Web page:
The Traditional Plan Sends a Clear Message. It was quite telling that of the four plans that were offered, One Church Plan, the Simple Plan, the Connectional Conference Plan and the Traditional Plan, the one that was approved was the only one that did not allow a place for LGBTQ Christians in the church. I know that there are those who will say that gays are welcomed in conservative churches and I do believe that. But the enhanced penalties that are now in place against gay clergy and same sex marriage send a message that conservatives might not think they are sending: the message that any LGBTQ Christian is not really welcome in churches. That sense of not being welcome is born out in the fact that conservatives didn’t seem to even want to be in the same denomination with LGBTQ Christians. Nevermind that some of these plans allowed both sides freedom to do their own thing; there was no desire to even have to deal with LGBTQ Christians. It’s hard for me to believe that I would be welcome in a church when you can’t even think of having me in the same denomination.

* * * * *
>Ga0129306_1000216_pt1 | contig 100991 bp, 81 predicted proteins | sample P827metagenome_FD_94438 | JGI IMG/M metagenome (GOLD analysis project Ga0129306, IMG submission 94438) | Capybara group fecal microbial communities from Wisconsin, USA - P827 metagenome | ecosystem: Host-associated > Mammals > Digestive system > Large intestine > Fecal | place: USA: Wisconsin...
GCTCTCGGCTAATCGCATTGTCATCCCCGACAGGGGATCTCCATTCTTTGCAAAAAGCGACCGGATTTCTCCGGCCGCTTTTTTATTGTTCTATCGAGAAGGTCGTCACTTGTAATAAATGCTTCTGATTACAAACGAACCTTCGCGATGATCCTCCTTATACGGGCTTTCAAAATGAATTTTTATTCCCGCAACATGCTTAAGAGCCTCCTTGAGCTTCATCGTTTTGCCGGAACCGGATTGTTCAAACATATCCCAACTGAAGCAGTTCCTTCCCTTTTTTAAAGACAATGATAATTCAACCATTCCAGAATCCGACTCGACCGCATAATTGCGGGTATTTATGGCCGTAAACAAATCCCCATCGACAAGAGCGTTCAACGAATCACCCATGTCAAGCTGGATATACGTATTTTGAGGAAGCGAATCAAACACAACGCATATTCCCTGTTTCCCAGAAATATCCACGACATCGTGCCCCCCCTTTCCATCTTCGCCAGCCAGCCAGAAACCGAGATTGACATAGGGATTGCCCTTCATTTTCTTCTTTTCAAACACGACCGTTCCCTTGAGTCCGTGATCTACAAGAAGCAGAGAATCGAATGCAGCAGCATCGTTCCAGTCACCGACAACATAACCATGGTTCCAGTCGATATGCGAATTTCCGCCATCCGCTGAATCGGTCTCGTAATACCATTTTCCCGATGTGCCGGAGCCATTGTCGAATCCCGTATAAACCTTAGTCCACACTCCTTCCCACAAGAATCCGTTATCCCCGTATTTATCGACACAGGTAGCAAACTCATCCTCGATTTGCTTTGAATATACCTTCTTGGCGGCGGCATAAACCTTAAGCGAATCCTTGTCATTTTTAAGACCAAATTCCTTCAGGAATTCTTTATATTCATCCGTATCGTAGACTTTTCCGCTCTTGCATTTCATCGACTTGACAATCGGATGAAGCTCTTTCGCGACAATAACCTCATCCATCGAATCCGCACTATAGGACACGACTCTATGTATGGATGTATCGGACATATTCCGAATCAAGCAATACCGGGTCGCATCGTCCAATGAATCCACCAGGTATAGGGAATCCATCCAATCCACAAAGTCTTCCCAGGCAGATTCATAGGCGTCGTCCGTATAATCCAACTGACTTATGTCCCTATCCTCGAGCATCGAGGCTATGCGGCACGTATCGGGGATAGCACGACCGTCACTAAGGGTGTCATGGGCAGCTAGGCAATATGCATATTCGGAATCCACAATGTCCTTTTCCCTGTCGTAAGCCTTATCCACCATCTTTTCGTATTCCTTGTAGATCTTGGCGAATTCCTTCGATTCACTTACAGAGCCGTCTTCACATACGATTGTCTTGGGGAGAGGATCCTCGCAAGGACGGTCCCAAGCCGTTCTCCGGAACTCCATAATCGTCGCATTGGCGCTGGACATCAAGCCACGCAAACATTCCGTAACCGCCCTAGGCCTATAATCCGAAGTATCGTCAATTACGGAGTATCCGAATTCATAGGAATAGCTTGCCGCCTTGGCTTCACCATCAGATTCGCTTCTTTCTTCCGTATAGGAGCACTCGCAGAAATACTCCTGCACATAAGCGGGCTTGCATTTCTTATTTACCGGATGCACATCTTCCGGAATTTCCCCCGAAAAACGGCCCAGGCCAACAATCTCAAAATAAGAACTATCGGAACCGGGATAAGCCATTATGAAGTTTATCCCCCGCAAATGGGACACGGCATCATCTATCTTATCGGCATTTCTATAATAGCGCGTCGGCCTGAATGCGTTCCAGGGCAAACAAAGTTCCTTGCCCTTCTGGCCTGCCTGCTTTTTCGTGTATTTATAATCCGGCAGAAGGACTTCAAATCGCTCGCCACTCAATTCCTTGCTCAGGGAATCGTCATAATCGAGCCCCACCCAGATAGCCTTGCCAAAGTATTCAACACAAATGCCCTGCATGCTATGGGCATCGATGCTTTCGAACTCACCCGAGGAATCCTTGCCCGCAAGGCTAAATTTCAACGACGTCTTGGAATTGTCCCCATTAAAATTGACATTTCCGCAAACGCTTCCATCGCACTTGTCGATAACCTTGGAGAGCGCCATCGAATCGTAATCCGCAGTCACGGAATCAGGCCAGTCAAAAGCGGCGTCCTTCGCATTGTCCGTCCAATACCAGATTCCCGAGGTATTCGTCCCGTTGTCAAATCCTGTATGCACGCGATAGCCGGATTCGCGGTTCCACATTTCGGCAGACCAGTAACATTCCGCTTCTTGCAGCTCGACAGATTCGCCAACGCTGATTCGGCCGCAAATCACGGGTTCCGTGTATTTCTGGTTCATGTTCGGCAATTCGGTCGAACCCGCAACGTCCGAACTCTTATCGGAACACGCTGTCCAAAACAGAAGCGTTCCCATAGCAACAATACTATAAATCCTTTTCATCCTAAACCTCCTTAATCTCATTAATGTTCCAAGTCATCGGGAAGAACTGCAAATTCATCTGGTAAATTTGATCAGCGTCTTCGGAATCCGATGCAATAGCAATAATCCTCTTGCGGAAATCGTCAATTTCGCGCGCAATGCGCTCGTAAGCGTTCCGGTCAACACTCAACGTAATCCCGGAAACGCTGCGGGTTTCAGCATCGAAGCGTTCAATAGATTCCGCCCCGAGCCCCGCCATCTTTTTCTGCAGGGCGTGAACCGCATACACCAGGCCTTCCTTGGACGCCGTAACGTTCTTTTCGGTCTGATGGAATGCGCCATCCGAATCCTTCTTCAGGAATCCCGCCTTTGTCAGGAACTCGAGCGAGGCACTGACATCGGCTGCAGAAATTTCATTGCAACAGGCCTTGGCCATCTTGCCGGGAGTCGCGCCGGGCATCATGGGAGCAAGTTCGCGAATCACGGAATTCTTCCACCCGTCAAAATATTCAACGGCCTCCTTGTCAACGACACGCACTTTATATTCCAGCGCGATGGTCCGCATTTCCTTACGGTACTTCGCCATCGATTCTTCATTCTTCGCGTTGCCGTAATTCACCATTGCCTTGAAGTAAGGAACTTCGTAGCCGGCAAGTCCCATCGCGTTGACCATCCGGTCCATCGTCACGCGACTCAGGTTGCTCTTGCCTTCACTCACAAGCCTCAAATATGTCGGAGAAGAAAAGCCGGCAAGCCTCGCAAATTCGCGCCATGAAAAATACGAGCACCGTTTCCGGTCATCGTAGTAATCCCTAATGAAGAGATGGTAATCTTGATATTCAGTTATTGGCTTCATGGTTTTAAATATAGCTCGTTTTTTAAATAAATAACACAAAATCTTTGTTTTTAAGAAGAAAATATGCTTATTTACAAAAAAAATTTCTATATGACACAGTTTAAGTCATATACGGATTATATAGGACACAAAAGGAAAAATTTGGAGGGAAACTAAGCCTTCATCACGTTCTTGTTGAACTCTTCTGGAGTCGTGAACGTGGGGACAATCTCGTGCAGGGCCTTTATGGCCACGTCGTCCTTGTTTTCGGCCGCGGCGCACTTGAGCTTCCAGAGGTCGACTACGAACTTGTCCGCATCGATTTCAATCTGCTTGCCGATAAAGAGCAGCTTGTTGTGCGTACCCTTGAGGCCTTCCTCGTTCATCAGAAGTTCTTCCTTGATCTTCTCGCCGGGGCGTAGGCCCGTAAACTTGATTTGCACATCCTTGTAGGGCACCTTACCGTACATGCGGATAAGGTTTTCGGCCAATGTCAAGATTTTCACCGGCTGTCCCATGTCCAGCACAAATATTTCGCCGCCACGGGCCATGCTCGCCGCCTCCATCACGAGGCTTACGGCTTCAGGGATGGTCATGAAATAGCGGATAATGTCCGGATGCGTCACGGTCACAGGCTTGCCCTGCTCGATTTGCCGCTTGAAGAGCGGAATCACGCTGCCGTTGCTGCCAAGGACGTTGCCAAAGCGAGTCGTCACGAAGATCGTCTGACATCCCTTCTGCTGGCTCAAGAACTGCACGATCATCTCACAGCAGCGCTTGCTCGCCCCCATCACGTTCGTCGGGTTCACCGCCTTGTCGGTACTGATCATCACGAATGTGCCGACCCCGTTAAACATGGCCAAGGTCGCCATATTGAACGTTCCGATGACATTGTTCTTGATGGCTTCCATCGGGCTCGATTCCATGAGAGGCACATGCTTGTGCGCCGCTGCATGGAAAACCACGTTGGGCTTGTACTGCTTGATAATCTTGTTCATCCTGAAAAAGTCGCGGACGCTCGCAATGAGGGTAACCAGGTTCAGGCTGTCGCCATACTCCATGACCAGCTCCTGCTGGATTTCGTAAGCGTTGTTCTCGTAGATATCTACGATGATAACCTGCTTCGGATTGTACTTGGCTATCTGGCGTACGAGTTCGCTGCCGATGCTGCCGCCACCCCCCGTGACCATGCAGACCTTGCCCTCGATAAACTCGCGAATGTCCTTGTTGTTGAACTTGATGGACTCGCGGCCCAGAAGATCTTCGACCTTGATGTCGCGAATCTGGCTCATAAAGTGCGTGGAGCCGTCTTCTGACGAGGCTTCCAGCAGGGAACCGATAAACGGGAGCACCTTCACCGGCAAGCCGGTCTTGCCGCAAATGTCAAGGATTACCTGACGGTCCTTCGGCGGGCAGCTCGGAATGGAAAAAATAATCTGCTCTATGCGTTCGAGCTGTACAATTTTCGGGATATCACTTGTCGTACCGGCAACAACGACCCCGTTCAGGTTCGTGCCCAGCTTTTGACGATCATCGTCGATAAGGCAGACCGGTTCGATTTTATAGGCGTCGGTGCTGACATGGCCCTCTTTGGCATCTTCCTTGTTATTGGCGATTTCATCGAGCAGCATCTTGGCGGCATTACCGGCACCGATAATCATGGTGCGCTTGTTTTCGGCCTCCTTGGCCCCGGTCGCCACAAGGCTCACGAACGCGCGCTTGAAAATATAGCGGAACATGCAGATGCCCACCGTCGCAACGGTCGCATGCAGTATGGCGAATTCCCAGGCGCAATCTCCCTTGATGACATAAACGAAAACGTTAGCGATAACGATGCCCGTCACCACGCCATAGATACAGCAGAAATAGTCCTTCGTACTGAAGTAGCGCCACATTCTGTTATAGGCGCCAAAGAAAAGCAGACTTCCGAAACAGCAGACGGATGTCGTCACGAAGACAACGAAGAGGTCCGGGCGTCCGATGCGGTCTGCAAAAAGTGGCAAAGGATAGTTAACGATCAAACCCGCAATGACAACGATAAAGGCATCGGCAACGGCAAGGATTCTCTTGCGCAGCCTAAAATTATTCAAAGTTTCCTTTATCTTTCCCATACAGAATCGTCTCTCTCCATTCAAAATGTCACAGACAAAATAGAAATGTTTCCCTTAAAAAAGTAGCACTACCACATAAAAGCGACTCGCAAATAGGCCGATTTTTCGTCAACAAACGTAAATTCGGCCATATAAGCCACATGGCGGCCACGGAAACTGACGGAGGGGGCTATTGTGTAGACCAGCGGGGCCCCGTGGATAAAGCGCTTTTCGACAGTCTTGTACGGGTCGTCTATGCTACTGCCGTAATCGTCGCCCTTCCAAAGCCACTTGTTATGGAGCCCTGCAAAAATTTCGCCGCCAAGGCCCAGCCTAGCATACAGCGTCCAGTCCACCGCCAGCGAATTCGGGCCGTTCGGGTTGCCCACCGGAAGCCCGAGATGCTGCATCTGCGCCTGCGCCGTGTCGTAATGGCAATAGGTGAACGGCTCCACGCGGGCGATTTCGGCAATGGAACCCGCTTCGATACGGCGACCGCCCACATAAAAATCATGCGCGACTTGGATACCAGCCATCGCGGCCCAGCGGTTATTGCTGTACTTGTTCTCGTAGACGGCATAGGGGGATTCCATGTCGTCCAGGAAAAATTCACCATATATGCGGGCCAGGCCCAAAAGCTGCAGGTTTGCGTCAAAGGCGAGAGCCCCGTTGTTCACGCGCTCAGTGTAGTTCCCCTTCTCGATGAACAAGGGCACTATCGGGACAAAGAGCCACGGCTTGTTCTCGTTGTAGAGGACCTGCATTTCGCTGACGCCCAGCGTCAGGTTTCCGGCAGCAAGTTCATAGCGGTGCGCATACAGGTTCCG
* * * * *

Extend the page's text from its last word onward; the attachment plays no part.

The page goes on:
A Gracious Exit that Wasn’t So Gracious. This is an issue I am most familiar with. I worked for the local jurisdiction of the Presbyterian Church (USA) for seven years. In 2011, the denomination approved allowing gay and lesbian Presbyterians to become ordained and serve in PC(USA) churches. This was not something that more conservative Presbyterians could support. Presbyteries worked hard to draw up “Gracious Separation” plans that allowed some path that would allow for dissenting churches to leave with their property. It makes sense to have some kind of plan that dealt with the separation of dissenting churches because it would lessen the chance that church bodies would end up in court against departing congregations. This is what happened to the Episcopal Church after the consecration of a gay bishop in the early 2000s. The plan that was approved by the Bishops, the One Church Plan, didn’t have an exit plan. I don’t know why and there didn’t seem to be much talk about adding a plan. The Traditional Plan did have what is called a “Gracious Exit.” On the surface this seems like offering more progressive churches room to leave if they can no longer abide by the rules. It seems compassionate, but I’m starting to wonder how gracious it really was. It feels more like what is being said to moderate and progressive churches is, “here’s the door.” It looks like they are the good guys in offering dissidents a way to leave, but it could also be interpreted in a negative way.